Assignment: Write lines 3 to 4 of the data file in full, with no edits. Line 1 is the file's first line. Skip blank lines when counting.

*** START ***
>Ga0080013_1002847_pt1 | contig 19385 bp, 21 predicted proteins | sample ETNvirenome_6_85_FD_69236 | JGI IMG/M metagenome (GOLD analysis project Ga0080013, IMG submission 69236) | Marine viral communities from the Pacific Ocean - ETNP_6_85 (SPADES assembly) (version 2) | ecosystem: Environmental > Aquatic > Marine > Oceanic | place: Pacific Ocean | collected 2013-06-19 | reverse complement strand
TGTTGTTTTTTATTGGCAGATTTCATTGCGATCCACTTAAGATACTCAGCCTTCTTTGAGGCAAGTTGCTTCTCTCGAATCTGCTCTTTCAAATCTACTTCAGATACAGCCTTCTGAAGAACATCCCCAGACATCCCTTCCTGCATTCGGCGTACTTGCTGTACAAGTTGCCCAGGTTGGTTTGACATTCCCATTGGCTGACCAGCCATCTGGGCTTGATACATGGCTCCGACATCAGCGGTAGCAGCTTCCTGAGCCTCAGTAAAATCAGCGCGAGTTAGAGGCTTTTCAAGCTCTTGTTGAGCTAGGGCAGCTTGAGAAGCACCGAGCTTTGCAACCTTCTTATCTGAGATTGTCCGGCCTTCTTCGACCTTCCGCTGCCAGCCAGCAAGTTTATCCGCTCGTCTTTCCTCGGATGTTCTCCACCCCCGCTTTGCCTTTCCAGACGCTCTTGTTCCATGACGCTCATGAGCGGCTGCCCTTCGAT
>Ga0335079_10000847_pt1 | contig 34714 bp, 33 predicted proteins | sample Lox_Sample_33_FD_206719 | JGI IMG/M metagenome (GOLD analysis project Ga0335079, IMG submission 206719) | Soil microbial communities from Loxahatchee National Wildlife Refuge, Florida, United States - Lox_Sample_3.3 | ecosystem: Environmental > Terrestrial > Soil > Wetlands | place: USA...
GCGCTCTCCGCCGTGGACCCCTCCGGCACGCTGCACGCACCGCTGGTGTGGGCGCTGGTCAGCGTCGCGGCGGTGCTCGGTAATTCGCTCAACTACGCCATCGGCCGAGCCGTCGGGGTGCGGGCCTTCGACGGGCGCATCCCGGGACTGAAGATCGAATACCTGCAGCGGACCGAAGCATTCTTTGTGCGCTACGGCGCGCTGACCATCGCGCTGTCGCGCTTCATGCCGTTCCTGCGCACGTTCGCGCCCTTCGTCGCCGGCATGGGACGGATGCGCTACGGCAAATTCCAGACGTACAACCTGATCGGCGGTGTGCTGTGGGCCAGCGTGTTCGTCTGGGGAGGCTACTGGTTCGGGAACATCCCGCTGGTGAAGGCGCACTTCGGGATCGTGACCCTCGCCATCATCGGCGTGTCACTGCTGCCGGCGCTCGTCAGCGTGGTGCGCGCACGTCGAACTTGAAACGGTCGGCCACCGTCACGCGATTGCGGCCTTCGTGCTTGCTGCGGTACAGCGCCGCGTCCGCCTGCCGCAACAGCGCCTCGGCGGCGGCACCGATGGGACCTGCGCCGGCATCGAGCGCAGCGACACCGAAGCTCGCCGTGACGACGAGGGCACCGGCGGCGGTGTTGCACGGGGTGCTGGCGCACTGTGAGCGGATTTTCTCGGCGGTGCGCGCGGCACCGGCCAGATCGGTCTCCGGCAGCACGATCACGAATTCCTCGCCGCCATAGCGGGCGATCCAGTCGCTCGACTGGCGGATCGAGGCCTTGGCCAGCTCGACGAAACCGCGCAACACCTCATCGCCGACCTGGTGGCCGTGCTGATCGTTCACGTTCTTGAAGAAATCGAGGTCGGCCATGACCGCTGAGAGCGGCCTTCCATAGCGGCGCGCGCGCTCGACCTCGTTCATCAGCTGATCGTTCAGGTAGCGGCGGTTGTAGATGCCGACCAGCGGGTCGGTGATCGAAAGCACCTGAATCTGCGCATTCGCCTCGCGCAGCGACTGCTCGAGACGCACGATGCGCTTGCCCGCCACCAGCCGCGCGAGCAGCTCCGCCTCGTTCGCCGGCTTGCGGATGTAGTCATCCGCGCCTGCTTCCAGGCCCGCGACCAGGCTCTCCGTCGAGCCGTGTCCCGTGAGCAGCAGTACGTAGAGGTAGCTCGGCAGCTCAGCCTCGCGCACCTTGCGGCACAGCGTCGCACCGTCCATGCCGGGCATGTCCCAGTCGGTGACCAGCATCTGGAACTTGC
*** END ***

>Ga0335079_10000847_pt1 | contig 34714 bp, 33 predicted proteins | sample Lox_Sample_33_FD_206719 | JGI IMG/M metagenome (GOLD analysis project Ga0335079, IMG submission 206719) | Soil microbial communities from Loxahatchee National Wildlife Refuge, Florida, United States - Lox_Sample_3.3 | ecosystem: Environmental > Terrestrial > Soil > Wetlands | place: USA...
GCGCTCTCCGCCGTGGACCCCTCCGGCACGCTGCACGCACCGCTGGTGTGGGCGCTGGTCAGCGTCGCGGCGGTGCTCGGTAATTCGCTCAACTACGCCATCGGCCGAGCCGTCGGGGTGCGGGCCTTCGACGGGCGCATCCCGGGACTGAAGATCGAATACCTGCAGCGGACCGAAGCATTCTTTGTGCGCTACGGCGCGCTGACCATCGCGCTGTCGCGCTTCATGCCGTTCCTGCGCACGTTCGCGCCCTTCGTCGCCGGCATGGGACGGATGCGCTACGGCAAATTCCAGACGTACAACCTGATCGGCGGTGTGCTGTGGGCCAGCGTGTTCGTCTGGGGAGGCTACTGGTTCGGGAACATCCCGCTGGTGAAGGCGCACTTCGGGATCGTGACCCTCGCCATCATCGGCGTGTCACTGCTGCCGGCGCTCGTCAGCGTGGTGCGCGCACGTCGAACTTGAAACGGTCGGCCACCGTCACGCGATTGCGGCCTTCGTGCTTGCTGCGGTACAGCGCCGCGTCCGCCTGCCGCAACAGCGCCTCGGCGGCGGCACCGATGGGACCTGCGCCGGCATCGAGCGCAGCGACACCGAAGCTCGCCGTGACGACGAGGGCACCGGCGGCGGTGTTGCACGGGGTGCTGGCGCACTGTGAGCGGATTTTCTCGGCGGTGCGCGCGGCACCGGCCAGATCGGTCTCCGGCAGCACGATCACGAATTCCTCGCCGCCATAGCGGGCGATCCAGTCGCTCGACTGGCGGATCGAGGCCTTGGCCAGCTCGACGAAACCGCGCAACACCTCATCGCCGACCTGGTGGCCGTGCTGATCGTTCACGTTCTTGAAGAAATCGAGGTCGGCCATGACCGCTGAGAGCGGCCTTCCATAGCGGCGCGCGCGCTCGACCTCGTTCATCAGCTGATCGTTCAGGTAGCGGCGGTTGTAGATGCCGACCAGCGGGTCGGTGATCGAAAGCACCTGAATCTGCGCATTCGCCTCGCGCAGCGACTGCTCGAGACGCACGATGCGCTTGCCCGCCACCAGCCGCGCGAGCAGCTCCGCCTCGTTCGCCGGCTTGCGGATGTAGTCATCCGCGCCTGCTTCCAGGCCCGCGACCAGGCTCTCCGTCGAGCCGTGTCCCGTGAGCAGCAGTACGTAGAGGTAGCTCGGCAGCTCAGCCTCGCGCACCTTGCGGCACAGCGTCGCACCGTCCATGCCGGGCATGTCCCAGTCGGTGACCAGCATCTGGAACTTGC